I have promised the numerous readers of the EVENING PRESS a description of a death scene, and I will keep my word. But believe me, it is no welcome task; my heart is not in it. On my mind one solemn moral is impressed — one moral only: the terrible reality of crime, the terrible reality of punishment. One naturally follows the other, as night follows day.
At the hour of three, lacking ten minutes, on yesterday afternoon, I saw two men, William Corbett and Patrick Fleming, take a formal farewell of this world and enter an untried existence. Those who love to linger on the few hours which the wretched men passed, in the anticipation of that final scene, may do so. I will not. They knew that they had incurred the law’s extreme penalty, and must suffer that penalty. There is a disposition on the part of doomed men to “die game;” and much of the apparent heartlessness is bravado only.
As I have said in a former letter, Fleming has for several days seemed indifferent or defiant. Whether he had faint hopes of pardon, I know not; but there seemed to be something in his manner that showed his reliance to some extent on the mobid [sic] humanitarianism of the age, (as exhibited in the case of the Malden murderer Greene,) and had not finally made up his mind for death.
Those who had not made human nature a study, were therefore unprepared to see the difference in demeanor of the two men, on the scaffold. Corbett, who, since his sentence, has seemed to realize his solemn situation, and has been much depressed, because, as his last moments drew near, cheerful and even jubilant, and the gloomy Court House echoed his hilarious merriment, which was startlingly horrible, as wild laughter wakened in the throat of death. There is something grotesquely awful in hearing a man laugh while the rope is around his neck. (The Republican reporter styled that death “ecstacies!” [sic] I had always supposed that ecstacy was less boisterous; but I am ready at all times to receive new ideas and novel definitions. — Who ever knew a man in Chicago to be wrong? “If any, speak, for him have I offended.”) The conduct of Flemming [sic] was in striking contrast. He seemed chilled with the thought of death, and was so lost in contemplation that he scarcely heard the voice of the clergyman admonishing him to pray.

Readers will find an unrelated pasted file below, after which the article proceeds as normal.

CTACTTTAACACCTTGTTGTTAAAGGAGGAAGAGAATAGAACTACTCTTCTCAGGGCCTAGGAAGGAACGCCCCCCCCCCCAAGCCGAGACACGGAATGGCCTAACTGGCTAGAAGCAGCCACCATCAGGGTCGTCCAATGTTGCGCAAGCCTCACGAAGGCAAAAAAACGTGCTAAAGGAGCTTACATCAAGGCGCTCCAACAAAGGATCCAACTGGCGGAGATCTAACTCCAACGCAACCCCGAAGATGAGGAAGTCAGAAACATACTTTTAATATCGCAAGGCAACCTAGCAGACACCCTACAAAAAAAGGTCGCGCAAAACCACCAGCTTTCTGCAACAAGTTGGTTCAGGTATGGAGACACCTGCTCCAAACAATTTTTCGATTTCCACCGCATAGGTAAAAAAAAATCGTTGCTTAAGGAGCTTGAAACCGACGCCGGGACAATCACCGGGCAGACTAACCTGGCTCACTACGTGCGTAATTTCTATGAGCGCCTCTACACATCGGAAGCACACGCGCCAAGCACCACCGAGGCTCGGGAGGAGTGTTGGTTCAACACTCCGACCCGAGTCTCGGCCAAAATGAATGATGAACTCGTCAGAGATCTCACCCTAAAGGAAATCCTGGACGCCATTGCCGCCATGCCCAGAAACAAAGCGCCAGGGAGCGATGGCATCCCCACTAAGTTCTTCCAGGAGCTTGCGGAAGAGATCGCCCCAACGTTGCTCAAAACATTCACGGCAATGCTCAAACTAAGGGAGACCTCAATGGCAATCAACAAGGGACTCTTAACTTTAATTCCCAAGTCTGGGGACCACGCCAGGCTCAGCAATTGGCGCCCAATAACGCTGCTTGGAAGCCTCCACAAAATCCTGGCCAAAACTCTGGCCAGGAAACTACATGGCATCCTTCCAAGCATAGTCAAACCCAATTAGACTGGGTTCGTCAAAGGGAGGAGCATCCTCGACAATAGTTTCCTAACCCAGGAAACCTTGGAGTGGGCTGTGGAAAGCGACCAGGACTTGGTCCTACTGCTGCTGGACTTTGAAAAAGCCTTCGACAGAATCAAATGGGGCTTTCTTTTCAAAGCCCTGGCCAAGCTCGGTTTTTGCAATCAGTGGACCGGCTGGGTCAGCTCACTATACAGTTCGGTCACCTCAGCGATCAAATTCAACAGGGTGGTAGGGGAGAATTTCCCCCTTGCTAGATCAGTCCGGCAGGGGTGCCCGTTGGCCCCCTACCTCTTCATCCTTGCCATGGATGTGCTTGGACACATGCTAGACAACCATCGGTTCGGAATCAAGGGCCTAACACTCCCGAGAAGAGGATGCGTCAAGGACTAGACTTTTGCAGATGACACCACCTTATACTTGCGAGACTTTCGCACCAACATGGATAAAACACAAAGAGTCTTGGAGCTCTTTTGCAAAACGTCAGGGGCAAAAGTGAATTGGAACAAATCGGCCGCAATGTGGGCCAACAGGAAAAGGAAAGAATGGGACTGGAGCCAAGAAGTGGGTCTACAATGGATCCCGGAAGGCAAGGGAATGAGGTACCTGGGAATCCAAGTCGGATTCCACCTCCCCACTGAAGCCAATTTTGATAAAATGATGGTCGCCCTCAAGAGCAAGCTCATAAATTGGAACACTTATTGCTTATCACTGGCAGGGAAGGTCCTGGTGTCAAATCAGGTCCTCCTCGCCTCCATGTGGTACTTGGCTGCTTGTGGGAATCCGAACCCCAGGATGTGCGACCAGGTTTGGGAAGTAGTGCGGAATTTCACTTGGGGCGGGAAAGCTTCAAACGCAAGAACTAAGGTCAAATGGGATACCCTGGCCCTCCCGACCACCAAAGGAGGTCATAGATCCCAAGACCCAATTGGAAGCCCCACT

He indeed repeated the words of the prayer, but so unconsciously that it seemed only mechanical. His eyes were vacantly staring, and his countenance was ghastly in its expression of deadly fear. Was that gaze fixed on vacancy alone? Was it a retrospective vision of the soul gazing on itself, and with reversed sight recalling all the past — the hours of childhood — the fleeting moments of early manhood — the years whose only noteworthy incidents were damning deeds of midnight robbery — that night of blood — that death-cry of his victim — the fatal shot — the flight — the vision of justice and the avenging Nemises [sic] following his track — the arrest — the trial — the death sentence, and the lingering death of expectation preceding its infliction? Or was there one more torture? Was his the gift of prescience, and the power to look beyond the Shadow of the Dark Valley, and was it what he there saw that transfixed him into a statue of cold horror? Who shall say?
Those were my reflections when I looked on the miserable man; and I unconsciously repeated to myself the heartfelt words of the psalmist: “Cut me not off, O, my God, in the midst of my days!”